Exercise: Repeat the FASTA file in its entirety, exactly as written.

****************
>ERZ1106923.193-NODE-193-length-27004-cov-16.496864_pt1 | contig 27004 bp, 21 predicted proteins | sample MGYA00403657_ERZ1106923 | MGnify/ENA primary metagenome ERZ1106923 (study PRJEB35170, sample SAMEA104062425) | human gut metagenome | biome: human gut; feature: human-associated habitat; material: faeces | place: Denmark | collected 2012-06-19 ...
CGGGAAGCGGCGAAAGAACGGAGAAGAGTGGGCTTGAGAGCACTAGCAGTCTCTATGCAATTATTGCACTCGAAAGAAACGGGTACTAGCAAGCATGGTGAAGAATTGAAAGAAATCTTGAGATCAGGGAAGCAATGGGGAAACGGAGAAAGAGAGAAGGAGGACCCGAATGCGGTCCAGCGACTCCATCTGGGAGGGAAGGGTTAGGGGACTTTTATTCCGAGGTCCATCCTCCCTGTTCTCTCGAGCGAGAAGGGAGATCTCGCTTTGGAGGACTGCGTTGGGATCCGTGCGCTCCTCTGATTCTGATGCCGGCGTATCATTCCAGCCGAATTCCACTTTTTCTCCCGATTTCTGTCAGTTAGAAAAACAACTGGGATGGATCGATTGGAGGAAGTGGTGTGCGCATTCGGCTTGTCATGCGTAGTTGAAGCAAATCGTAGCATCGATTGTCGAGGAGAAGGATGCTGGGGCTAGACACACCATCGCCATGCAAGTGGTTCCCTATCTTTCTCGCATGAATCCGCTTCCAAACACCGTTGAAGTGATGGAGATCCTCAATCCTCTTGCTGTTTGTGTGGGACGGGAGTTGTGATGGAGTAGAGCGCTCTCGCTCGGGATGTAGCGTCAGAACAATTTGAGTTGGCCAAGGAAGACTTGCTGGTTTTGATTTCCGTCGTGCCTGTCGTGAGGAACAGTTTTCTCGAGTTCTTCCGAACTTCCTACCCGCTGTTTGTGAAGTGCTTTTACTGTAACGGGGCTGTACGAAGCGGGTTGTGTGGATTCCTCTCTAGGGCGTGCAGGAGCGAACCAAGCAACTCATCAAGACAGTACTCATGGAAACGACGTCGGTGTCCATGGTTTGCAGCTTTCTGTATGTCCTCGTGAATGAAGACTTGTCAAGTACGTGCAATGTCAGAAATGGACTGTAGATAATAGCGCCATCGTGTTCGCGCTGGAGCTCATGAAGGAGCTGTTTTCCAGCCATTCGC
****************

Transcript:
>ERZ1106923.193-NODE-193-length-27004-cov-16.496864_pt1 | contig 27004 bp, 21 predicted proteins | sample MGYA00403657_ERZ1106923 | MGnify/ENA primary metagenome ERZ1106923 (study PRJEB35170, sample SAMEA104062425) | human gut metagenome | biome: human gut; feature: human-associated habitat; material: faeces | place: Denmark | collected 2012-06-19 ...
CGGGAAGCGGCGAAAGAACGGAGAAGAGTGGGCTTGAGAGCACTAGCAGTCTCTATGCAATTATTGCACTCGAAAGAAACGGGTACTAGCAAGCATGGTGAAGAATTGAAAGAAATCTTGAGATCAGGGAAGCAATGGGGAAACGGAGAAAGAGAGAAGGAGGACCCGAATGCGGTCCAGCGACTCCATCTGGGAGGGAAGGGTTAGGGGACTTTTATTCCGAGGTCCATCCTCCCTGTTCTCTCGAGCGAGAAGGGAGATCTCGCTTTGGAGGACTGCGTTGGGATCCGTGCGCTCCTCTGATTCTGATGCCGGCGTATCATTCCAGCCGAATTCCACTTTTTCTCCCGATTTCTGTCAGTTAGAAAAACAACTGGGATGGATCGATTGGAGGAAGTGGTGTGCGCATTCGGCTTGTCATGCGTAGTTGAAGCAAATCGTAGCATCGATTGTCGAGGAGAAGGATGCTGGGGCTAGACACACCATCGCCATGCAAGTGGTTCCCTATCTTTCTCGCATGAATCCGCTTCCAAACACCGTTGAAGTGATGGAGATCCTCAATCCTCTTGCTGTTTGTGTGGGACGGGAGTTGTGATGGAGTAGAGCGCTCTCGCTCGGGATGTAGCGTCAGAACAATTTGAGTTGGCCAAGGAAGACTTGCTGGTTTTGATTTCCGTCGTGCCTGTCGTGAGGAACAGTTTTCTCGAGTTCTTCCGAACTTCCTACCCGCTGTTTGTGAAGTGCTTTTACTGTAACGGGGCTGTACGAAGCGGGTTGTGTGGATTCCTCTCTAGGGCGTGCAGGAGCGAACCAAGCAACTCATCAAGACAGTACTCATGGAAACGACGTCGGTGTCCATGGTTTGCAGCTTTCTGTATGTCCTCGTGAATGAAGACTTGTCAAGTACGTGCAATGTCAGAAATGGACTGTAGATAATAGCGCCATCGTGTTCGCGCTGGAGCTCATGAAGGAGCTGTTTTCCAGCCATTCGC